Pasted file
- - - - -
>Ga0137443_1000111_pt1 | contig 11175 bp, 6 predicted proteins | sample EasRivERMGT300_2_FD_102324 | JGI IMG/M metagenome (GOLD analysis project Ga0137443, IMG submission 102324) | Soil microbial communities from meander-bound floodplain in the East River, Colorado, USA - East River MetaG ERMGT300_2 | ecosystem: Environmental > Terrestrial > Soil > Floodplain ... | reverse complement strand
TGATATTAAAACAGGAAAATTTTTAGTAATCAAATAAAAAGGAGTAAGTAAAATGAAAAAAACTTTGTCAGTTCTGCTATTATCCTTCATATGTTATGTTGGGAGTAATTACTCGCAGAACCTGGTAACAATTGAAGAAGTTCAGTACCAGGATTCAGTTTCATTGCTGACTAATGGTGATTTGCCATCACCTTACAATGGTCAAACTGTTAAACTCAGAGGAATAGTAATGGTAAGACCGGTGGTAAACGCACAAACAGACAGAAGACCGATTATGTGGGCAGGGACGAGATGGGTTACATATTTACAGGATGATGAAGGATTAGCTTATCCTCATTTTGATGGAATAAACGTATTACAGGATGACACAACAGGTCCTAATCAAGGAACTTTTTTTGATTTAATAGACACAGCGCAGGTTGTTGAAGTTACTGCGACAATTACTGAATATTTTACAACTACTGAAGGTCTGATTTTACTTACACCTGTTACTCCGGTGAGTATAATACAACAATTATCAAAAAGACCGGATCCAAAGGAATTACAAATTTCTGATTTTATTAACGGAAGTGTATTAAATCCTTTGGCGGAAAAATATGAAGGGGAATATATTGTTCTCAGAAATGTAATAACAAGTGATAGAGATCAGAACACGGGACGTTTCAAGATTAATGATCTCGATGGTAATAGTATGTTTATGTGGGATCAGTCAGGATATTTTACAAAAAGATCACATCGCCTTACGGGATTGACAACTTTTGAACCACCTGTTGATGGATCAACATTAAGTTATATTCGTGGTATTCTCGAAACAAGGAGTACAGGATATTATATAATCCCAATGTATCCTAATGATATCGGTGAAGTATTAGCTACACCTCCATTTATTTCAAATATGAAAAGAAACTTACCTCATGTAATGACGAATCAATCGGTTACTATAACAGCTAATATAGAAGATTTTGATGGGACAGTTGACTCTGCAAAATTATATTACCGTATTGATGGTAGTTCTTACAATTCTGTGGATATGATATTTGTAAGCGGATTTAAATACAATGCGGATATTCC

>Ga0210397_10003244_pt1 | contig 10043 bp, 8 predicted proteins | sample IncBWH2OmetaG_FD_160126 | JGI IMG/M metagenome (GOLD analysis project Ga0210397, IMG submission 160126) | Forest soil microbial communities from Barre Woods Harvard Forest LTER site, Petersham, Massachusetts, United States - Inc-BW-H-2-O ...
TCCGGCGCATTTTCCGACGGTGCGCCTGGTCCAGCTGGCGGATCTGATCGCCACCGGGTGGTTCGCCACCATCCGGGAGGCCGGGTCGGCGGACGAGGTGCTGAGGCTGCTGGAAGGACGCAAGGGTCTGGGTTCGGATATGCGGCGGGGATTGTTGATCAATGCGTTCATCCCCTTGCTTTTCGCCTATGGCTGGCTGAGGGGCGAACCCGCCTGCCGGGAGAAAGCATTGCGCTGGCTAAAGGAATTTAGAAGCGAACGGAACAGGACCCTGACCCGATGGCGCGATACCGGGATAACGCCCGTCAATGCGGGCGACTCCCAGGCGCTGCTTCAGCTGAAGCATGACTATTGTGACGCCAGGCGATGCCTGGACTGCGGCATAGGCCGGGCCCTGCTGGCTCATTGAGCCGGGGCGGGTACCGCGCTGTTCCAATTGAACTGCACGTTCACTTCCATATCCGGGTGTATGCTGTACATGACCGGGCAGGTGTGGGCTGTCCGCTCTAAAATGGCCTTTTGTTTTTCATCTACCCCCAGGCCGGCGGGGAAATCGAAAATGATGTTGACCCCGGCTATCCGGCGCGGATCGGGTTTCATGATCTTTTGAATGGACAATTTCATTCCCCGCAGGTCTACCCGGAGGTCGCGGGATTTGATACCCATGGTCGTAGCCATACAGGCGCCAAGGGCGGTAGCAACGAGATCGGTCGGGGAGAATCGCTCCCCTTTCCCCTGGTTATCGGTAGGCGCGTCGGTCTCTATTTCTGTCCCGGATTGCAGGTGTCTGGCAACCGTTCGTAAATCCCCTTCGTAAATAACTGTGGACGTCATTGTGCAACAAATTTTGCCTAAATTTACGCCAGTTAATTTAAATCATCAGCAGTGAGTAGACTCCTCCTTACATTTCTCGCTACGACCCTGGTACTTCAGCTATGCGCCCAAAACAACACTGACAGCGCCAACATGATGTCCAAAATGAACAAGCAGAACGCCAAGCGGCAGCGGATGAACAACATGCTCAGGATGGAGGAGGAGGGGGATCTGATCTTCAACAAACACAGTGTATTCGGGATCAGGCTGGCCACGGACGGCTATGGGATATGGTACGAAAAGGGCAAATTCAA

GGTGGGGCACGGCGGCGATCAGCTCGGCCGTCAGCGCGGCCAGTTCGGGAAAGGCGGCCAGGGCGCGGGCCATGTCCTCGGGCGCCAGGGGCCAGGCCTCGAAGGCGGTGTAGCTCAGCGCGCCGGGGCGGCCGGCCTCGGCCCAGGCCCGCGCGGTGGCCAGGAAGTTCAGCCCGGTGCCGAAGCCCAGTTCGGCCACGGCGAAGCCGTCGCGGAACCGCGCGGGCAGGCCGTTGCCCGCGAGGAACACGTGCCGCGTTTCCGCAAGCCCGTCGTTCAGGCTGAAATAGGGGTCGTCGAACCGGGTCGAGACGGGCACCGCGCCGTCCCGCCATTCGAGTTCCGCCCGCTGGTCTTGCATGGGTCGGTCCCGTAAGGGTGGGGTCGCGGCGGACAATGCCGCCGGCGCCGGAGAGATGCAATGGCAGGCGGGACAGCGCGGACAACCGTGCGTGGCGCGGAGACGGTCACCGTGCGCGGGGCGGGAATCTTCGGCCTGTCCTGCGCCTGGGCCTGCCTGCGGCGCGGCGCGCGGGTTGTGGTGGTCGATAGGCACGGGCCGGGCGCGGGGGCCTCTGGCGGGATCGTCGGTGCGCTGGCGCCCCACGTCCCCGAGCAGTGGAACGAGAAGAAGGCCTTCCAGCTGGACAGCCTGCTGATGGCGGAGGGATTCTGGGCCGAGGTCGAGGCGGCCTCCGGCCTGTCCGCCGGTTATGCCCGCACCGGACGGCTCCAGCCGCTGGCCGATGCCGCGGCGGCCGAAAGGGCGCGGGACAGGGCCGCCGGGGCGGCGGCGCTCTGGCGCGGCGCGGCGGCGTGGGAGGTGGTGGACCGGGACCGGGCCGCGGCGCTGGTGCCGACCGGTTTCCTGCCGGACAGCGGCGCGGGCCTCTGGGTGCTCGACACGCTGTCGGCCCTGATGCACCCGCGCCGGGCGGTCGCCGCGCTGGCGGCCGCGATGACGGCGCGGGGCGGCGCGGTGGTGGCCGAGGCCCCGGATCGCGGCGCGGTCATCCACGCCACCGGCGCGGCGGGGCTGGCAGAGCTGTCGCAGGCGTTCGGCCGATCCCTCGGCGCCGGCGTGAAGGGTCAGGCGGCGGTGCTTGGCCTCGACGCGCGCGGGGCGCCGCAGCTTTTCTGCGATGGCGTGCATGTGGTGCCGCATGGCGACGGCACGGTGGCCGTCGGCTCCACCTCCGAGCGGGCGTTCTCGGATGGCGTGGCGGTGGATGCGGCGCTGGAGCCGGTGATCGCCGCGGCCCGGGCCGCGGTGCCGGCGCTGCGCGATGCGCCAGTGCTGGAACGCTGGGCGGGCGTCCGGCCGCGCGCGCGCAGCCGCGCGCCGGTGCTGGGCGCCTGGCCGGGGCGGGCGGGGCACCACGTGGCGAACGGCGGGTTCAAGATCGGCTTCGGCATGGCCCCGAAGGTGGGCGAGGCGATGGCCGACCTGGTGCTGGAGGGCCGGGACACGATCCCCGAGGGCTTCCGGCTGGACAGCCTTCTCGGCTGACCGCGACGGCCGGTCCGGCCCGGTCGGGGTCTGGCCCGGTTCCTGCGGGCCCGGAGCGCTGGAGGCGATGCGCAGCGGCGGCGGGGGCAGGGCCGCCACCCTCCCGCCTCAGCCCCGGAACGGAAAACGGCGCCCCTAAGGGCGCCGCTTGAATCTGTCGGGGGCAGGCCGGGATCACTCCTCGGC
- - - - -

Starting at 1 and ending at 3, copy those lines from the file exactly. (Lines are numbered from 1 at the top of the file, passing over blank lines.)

>Ga0137443_1000111_pt1 | contig 11175 bp, 6 predicted proteins | sample EasRivERMGT300_2_FD_102324 | JGI IMG/M metagenome (GOLD analysis project Ga0137443, IMG submission 102324) | Soil microbial communities from meander-bound floodplain in the East River, Colorado, USA - East River MetaG ERMGT300_2 | ecosystem: Environmental > Terrestrial > Soil > Floodplain ... | reverse complement strand
TGATATTAAAACAGGAAAATTTTTAGTAATCAAATAAAAAGGAGTAAGTAAAATGAAAAAAACTTTGTCAGTTCTGCTATTATCCTTCATATGTTATGTTGGGAGTAATTACTCGCAGAACCTGGTAACAATTGAAGAAGTTCAGTACCAGGATTCAGTTTCATTGCTGACTAATGGTGATTTGCCATCACCTTACAATGGTCAAACTGTTAAACTCAGAGGAATAGTAATGGTAAGACCGGTGGTAAACGCACAAACAGACAGAAGACCGATTATGTGGGCAGGGACGAGATGGGTTACATATTTACAGGATGATGAAGGATTAGCTTATCCTCATTTTGATGGAATAAACGTATTACAGGATGACACAACAGGTCCTAATCAAGGAACTTTTTTTGATTTAATAGACACAGCGCAGGTTGTTGAAGTTACTGCGACAATTACTGAATATTTTACAACTACTGAAGGTCTGATTTTACTTACACCTGTTACTCCGGTGAGTATAATACAACAATTATCAAAAAGACCGGATCCAAAGGAATTACAAATTTCTGATTTTATTAACGGAAGTGTATTAAATCCTTTGGCGGAAAAATATGAAGGGGAATATATTGTTCTCAGAAATGTAATAACAAGTGATAGAGATCAGAACACGGGACGTTTCAAGATTAATGATCTCGATGGTAATAGTATGTTTATGTGGGATCAGTCAGGATATTTTACAAAAAGATCACATCGCCTTACGGGATTGACAACTTTTGAACCACCTGTTGATGGATCAACATTAAGTTATATTCGTGGTATTCTCGAAACAAGGAGTACAGGATATTATATAATCCCAATGTATCCTAATGATATCGGTGAAGTATTAGCTACACCTCCATTTATTTCAAATATGAAAAGAAACTTACCTCATGTAATGACGAATCAATCGGTTACTATAACAGCTAATATAGAAGATTTTGATGGGACAGTTGACTCTGCAAAATTATATTACCGTATTGATGGTAGTTCTTACAATTCTGTGGATATGATATTTGTAAGCGGATTTAAATACAATGCGGATATTCC

>Ga0210397_10003244_pt1 | contig 10043 bp, 8 predicted proteins | sample IncBWH2OmetaG_FD_160126 | JGI IMG/M metagenome (GOLD analysis project Ga0210397, IMG submission 160126) | Forest soil microbial communities from Barre Woods Harvard Forest LTER site, Petersham, Massachusetts, United States - Inc-BW-H-2-O ...